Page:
"Are you foregoing opportunities because the budget is too tight and you can't do what you need to do in the areas of enrollment?" Nystuen said.
At an earlier budget presentation on the UM campus, the vice president for finance said the flagship had eliminated $1 million for enrollment several years earlier. It plans to restore that money, but Thursday, Bodnar was blunt in response to Nystuen's question.
"The short answer is yes, opportunities have been foregone. There have been budget constraints," Bodnar said.
Nystuen also said Bodnar's success as a leader would depend partly on his ability to coalesce a cabinet, and he asked how the new president was pushing the institution forward. UM has had a slate of interim leaders, including the president until January; currently, the second-in-command provost and vice president of finance are serving in interim capacities.
Even before he took the helm, Bodnar launched a search for provost. Thursday, he said the campus was on the brink of announcing three provost finalists, and he hoped to select a candidate for the job around spring break. A search for a finance vice president is also underway.
Thursday's meeting took place at UM Western in Dillon, and in communications to the board, presenters noted the campus has a close relationship with the business community.
Regent Paul Tuss wanted to know the skills business leaders wanted to see more developed in graduates, and the business leaders did not equivocate.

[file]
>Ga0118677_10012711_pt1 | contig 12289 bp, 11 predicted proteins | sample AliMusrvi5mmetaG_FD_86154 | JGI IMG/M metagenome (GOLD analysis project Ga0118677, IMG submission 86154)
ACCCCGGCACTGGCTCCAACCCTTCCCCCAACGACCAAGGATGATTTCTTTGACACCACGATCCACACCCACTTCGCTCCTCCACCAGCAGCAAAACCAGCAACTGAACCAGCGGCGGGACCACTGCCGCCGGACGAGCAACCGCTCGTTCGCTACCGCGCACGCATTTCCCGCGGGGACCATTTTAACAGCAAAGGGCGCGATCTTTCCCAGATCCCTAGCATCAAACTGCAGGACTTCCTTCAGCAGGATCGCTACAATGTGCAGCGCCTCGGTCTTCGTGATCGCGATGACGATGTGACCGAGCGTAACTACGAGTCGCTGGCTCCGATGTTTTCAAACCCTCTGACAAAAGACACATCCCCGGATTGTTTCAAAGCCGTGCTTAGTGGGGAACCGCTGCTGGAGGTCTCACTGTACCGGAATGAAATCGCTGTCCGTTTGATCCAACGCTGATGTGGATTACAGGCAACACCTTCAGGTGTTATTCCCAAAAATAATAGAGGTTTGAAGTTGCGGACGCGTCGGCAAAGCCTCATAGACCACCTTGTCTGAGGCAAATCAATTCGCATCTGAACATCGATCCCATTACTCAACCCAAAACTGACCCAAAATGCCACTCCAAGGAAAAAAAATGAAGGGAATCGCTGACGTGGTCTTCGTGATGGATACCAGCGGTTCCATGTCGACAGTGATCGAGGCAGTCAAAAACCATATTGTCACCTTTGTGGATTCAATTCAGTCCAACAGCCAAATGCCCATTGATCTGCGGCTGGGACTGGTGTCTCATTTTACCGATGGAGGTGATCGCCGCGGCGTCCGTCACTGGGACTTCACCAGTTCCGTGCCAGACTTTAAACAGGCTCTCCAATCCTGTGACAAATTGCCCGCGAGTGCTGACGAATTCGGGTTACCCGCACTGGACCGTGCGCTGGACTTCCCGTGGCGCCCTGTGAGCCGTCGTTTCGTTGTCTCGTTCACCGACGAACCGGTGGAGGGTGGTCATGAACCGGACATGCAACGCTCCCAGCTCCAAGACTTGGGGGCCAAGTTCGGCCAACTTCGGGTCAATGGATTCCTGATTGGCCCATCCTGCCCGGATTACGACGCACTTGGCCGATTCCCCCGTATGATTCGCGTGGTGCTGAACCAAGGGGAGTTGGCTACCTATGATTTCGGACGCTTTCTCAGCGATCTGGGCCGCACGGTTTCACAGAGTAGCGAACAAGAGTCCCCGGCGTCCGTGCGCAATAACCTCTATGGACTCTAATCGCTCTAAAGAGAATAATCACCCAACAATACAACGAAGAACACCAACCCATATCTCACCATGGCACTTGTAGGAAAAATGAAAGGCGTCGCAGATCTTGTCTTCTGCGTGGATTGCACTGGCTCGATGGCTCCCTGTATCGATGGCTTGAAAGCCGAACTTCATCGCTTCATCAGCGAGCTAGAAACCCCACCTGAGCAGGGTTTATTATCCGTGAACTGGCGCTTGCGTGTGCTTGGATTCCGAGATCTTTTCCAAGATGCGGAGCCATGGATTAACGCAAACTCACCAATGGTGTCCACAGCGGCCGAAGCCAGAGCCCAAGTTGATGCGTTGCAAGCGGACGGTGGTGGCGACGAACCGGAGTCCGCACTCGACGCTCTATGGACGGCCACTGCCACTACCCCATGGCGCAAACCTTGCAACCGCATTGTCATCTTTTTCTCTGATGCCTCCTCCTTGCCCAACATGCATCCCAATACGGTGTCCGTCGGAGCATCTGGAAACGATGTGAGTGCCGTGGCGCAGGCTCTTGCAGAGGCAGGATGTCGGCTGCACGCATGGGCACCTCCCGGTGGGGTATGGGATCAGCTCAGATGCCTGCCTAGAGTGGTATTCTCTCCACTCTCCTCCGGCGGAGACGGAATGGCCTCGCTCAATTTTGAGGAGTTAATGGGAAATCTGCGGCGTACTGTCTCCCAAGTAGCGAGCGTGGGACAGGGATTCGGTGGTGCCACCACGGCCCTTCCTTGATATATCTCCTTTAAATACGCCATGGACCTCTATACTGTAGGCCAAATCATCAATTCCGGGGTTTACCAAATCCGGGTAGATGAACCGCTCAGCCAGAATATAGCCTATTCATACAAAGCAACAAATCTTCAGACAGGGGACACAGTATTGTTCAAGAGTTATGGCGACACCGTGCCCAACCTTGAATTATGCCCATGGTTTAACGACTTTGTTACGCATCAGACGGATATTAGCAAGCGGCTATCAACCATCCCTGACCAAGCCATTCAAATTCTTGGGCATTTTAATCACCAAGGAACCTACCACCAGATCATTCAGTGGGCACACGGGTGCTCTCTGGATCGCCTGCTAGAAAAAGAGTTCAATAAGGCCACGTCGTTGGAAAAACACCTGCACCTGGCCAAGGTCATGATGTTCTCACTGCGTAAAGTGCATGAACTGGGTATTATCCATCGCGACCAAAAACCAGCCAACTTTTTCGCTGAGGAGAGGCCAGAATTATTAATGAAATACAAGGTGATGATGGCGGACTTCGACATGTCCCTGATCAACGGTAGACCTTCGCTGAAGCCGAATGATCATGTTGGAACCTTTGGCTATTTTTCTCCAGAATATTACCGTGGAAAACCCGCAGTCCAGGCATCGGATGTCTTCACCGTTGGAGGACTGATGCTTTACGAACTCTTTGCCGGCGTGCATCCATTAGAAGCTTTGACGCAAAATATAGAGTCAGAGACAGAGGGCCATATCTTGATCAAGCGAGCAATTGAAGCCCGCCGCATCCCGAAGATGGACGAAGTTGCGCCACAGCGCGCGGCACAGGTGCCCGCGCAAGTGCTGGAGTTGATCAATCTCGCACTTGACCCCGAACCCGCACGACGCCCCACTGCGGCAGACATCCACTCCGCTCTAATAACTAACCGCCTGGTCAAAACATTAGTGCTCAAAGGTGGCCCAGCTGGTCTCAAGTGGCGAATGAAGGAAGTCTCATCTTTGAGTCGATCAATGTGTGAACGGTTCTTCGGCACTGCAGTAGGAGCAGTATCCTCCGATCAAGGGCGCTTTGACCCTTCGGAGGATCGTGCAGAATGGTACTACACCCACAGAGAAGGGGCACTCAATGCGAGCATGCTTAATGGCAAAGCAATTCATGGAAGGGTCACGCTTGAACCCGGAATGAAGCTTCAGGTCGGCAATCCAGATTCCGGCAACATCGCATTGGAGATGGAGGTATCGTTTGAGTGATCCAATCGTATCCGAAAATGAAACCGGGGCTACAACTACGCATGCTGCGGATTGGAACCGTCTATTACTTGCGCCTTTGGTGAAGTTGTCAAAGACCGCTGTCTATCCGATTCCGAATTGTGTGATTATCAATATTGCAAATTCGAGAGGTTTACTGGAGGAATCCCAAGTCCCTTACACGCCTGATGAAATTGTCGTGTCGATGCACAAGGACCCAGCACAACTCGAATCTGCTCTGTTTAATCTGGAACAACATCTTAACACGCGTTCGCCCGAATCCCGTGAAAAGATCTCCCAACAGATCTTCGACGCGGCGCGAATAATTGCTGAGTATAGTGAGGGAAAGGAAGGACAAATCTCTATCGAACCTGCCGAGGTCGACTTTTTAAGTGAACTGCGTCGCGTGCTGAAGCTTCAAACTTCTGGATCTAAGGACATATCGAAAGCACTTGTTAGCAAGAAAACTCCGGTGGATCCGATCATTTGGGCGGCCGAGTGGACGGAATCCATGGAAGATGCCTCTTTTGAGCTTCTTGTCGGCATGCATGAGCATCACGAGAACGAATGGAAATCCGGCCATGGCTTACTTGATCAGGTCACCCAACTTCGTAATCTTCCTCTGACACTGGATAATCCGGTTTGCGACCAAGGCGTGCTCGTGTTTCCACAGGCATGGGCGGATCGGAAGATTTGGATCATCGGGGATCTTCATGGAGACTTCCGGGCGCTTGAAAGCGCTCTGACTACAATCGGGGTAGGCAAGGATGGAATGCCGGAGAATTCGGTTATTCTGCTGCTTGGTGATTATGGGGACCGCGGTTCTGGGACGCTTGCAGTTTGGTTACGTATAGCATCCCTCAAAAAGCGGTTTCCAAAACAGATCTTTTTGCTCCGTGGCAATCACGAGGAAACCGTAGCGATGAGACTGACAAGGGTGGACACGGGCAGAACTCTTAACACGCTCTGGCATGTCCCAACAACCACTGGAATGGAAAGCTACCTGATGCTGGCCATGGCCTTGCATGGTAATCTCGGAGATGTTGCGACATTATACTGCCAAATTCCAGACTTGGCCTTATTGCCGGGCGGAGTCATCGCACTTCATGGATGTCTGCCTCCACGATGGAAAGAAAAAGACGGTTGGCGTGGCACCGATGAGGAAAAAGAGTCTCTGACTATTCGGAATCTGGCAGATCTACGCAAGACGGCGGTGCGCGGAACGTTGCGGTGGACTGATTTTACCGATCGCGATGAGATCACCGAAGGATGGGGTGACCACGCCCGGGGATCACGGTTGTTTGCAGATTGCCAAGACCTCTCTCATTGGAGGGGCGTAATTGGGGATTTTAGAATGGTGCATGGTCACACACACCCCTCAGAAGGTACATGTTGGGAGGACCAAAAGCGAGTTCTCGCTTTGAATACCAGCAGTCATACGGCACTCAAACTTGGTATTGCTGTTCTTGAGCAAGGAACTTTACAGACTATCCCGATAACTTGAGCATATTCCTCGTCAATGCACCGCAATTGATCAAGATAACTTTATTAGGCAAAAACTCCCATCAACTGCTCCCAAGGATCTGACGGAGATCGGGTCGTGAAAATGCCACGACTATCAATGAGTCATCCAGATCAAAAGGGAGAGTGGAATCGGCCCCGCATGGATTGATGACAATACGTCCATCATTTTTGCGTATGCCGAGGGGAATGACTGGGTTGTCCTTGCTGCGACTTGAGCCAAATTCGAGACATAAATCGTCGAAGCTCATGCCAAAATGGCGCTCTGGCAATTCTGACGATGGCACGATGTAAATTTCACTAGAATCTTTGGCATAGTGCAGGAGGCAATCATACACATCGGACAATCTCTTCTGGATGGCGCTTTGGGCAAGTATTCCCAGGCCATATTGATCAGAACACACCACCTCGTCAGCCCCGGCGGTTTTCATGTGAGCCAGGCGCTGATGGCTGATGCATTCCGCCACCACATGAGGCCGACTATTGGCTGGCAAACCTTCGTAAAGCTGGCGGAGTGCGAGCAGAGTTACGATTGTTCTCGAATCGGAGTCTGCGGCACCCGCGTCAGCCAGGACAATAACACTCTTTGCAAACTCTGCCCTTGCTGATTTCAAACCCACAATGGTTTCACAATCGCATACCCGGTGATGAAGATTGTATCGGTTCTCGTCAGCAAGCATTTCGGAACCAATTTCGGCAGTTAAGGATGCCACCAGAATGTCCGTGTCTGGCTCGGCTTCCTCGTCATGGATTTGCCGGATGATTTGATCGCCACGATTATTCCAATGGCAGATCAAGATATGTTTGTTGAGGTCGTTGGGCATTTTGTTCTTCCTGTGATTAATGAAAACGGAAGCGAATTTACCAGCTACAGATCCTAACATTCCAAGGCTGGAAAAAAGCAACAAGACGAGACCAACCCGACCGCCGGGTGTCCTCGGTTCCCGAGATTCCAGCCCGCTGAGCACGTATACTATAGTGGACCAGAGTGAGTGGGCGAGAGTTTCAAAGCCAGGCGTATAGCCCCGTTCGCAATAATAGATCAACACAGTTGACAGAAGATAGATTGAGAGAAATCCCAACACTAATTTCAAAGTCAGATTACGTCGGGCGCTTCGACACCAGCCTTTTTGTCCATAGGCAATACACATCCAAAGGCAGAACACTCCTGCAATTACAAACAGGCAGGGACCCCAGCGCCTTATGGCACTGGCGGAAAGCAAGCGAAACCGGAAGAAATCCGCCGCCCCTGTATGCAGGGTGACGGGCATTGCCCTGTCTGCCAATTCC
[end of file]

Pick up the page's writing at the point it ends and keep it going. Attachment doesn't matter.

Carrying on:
Cal Erb, chairman of the Bank of Commerce, said inadequacies with so-called soft skills "drive me nuts." For instance, he said a quick phone call might be better than a 30-minute text exchange at times.
"If somebody calls you, return the call. Show up on time. Dress appropriately," Erb said.
Campuses do well teaching students direct job skills, but employees also need to know how to behave and communicate effectively in the workplace, said business leaders.
"It's tough to teach kindness, but I think that's big," said Beth Sullivan, of Patagonia.
Kevin McRae said at the meeting that union negotiations were moving slowly for some 25 labor agreements that cover 4,000 faculty and staff of the university system. McRae, deputy commissioner for human resources, said he had predicted in January that he would be able to bring the regents contracts this month, but discussions were still taking place.
Topics included not only compensation, but also working conditions and terms that weren't financial, he said.
In its most recent session, the Montana Legislature approved smaller budgets for state agencies, and a special session in the fall further reduced funds. McRae said the result is "a degree of austerity" in conversations about pay.
"When wages and salaries within a two-year period are not projected to grow fast or often under the employer's proposals, you usually find that the dynamics don't result in a lot of settled contracts very quickly," McRae said.
Regent Bill Johnstone said the contracts represent "a significant component of our budget," but it also remained "a bit opaque."